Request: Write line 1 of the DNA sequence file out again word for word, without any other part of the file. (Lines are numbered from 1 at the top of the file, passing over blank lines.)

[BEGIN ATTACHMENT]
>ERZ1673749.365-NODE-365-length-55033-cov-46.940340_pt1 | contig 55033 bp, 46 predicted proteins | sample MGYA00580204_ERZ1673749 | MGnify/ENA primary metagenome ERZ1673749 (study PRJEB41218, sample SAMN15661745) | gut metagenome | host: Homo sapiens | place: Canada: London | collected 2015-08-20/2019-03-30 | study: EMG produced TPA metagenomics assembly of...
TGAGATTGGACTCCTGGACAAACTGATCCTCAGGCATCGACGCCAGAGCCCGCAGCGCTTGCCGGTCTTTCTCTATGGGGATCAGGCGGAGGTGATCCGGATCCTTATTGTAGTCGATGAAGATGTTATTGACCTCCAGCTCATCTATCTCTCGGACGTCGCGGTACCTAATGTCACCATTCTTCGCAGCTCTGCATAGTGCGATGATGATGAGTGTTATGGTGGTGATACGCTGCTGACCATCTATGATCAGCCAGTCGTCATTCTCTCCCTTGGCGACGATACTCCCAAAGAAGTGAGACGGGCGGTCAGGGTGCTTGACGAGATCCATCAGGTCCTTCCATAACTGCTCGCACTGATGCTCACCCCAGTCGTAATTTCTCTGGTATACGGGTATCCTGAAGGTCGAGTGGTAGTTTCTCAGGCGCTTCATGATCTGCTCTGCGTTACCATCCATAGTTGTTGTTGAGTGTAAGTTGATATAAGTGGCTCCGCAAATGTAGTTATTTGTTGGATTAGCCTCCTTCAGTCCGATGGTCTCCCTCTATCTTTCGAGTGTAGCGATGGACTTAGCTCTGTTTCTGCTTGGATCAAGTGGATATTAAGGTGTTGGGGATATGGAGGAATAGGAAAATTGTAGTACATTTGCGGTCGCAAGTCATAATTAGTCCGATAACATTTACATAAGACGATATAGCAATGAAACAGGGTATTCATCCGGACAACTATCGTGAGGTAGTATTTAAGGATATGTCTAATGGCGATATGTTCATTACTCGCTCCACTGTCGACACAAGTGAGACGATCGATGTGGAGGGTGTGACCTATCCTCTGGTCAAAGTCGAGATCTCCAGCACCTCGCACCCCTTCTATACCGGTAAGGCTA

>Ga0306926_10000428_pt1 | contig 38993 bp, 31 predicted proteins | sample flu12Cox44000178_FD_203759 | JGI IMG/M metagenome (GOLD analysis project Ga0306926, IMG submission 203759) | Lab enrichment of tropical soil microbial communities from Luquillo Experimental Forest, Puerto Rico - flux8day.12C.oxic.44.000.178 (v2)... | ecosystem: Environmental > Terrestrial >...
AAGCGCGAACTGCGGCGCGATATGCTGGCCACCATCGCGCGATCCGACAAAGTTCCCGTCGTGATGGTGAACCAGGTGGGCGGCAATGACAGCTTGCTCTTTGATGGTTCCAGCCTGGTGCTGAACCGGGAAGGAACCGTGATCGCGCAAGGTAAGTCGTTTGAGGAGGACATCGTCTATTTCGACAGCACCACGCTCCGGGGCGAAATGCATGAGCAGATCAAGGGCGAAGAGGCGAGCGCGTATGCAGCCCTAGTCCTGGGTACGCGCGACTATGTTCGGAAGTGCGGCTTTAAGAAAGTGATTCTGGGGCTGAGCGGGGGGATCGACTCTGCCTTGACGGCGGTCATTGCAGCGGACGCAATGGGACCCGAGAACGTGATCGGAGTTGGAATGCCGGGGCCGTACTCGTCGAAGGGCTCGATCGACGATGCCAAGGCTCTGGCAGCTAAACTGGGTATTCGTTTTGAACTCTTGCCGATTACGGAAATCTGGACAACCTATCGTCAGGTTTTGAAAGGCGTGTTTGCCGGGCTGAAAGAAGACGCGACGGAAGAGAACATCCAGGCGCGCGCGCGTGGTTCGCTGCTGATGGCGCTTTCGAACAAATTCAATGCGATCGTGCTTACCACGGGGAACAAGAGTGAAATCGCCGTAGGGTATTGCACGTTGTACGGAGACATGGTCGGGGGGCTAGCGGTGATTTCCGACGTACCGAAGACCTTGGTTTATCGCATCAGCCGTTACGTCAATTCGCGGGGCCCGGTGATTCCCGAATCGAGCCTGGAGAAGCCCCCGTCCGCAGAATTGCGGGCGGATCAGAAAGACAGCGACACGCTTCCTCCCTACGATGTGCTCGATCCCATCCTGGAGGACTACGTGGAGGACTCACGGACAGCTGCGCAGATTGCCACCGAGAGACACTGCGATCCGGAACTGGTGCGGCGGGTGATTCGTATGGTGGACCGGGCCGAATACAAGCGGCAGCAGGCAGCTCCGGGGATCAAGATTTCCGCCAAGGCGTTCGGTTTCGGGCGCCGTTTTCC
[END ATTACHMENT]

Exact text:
>ERZ1673749.365-NODE-365-length-55033-cov-46.940340_pt1 | contig 55033 bp, 46 predicted proteins | sample MGYA00580204_ERZ1673749 | MGnify/ENA primary metagenome ERZ1673749 (study PRJEB41218, sample SAMN15661745) | gut metagenome | host: Homo sapiens | place: Canada: London | collected 2015-08-20/2019-03-30 | study: EMG produced TPA metagenomics assembly of...